“My investigation threw up all kinds of fascinating things I never knew before. I discovered an ancient footpath in Green Street, which stretches back to before the Romans, possibly 5,000 years, maybe earlier.
“There’s so many little footpaths everywhere, and who knows where they lead?
“Some seem like they don’t go anywhere, but the important thing is that they once did.”
John says he is proud of his book, if only because it offers a “snapshot” of the town, preserving it before it changes for good. He now plans to return to High Wycombe in future years and document the town’s changes again.
“The main thing is that we found another Wycombe. We found our own town. We ignored the maps and we discovered a town that still has a very strong spirit of place. That can’t be taken away, whatever lies ahead.”
Remapping High Wycombe: Journeys Beyond The Western Sector is currently available exclusively at www.lulu.com/cryptotopography. For more information, log onto http://remappinghighwycombe.blogspot.com.
1:13pm Friday 8th December 2006
By Francine Wolfisz
read the original here
The Remapping High Wycombe book “Journeys Beyond the Western Sector” is finally available, through Lulu.com. The purpose of the project was to re-map and re-imagine the town as it was going through a period of redevelopment. The idea was to create a kind of parallel scheme, a psychogeographical vision of the area. The book takes the form of several walks or ‘dérives’ – some following prepared routes based in significant sites or old borough boundaries, others using the principles of generative psychogeography. There is a DVD to accompany the book featuring footage from the derives and some interviews we conducted intercut with archive film of Wycombe, which we’ll send to anyone who wants one.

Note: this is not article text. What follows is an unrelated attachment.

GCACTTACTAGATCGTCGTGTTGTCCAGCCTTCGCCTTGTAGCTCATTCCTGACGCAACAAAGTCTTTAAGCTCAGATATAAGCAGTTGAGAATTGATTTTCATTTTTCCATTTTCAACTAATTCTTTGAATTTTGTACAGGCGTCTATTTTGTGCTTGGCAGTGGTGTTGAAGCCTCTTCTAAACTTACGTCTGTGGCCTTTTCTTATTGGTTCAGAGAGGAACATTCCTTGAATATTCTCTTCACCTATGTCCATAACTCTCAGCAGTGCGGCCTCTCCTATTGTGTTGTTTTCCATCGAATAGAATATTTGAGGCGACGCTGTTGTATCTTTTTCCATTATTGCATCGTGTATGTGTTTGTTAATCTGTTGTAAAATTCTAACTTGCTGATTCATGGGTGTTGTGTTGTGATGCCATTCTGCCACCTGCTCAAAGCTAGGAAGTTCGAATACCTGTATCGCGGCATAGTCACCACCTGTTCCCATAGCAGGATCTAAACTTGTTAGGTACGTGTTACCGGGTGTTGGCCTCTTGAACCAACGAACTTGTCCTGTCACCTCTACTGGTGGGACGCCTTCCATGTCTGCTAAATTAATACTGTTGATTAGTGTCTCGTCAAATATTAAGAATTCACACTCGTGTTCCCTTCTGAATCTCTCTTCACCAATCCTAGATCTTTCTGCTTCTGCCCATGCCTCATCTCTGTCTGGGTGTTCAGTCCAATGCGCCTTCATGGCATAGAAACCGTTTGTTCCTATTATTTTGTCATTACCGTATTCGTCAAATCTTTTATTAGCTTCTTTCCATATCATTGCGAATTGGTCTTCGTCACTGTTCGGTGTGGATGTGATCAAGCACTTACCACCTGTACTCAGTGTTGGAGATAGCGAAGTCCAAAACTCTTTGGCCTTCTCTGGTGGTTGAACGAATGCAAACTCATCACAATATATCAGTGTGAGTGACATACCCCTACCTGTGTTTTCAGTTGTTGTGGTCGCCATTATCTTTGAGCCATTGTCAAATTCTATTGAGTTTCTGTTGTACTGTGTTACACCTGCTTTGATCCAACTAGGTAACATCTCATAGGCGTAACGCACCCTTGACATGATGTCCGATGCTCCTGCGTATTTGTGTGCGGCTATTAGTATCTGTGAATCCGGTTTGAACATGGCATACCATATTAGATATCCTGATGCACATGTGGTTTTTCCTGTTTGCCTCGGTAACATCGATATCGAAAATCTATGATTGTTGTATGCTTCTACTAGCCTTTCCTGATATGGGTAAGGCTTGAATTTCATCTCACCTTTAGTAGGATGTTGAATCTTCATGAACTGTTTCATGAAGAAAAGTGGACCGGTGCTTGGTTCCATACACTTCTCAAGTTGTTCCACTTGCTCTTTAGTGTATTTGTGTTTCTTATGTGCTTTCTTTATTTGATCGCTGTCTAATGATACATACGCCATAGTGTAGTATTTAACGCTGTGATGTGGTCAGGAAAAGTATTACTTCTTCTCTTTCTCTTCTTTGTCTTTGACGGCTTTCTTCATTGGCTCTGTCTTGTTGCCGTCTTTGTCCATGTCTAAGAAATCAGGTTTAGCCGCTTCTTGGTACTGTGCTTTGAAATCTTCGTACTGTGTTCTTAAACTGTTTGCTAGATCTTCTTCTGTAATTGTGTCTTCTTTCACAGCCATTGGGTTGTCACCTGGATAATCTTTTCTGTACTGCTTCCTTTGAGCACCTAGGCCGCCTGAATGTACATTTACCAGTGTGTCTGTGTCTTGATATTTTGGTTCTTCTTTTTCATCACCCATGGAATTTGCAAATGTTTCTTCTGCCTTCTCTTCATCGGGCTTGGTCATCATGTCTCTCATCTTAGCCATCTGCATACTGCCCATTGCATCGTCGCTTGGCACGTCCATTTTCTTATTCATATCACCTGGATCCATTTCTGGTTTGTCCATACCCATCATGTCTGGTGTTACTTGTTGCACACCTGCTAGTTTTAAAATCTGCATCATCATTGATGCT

I’m doing a talk with Cathy on Wednesday 21st at Wycombe museum about the Remapping High Wycombe project. I’ve just been reviewing the powerpoint, seeing how we’ve presented our work to different audiences in the past, working out how we’ll pitch it this time. The interesting thing is that regardless of the audience when we talk about the derive, and “encountering the unknown facets of the known, astonishment on the terrain of boredom…” (Greil Marcus), it always gets a good reaction and people become intrigued about the process. It’ll be interesting to see how the midweek lunchtime audience at Wycombe museum react and what they’ll latch on to.
We’ll also show a map we made from comments posted on the Knowhere Guide, which are quite negative and focus on the violence and racial tension that some people pick up on in Wycombe, and see how people respond to that. Our Mytho-Historical Map is our response:
This talk will bring the project to a kind of conclusion, a year on from the Significant Sites event (almost to the day). We’ve to-ed and fro-ed on this but with the imminent publication of the written material (via Lulu) and hopefully a Dvd to go with it, we can draw a line under the work and move on to something new. Although, I think I’ll still find myself being drawn back by the psychogeographical articulations of the area.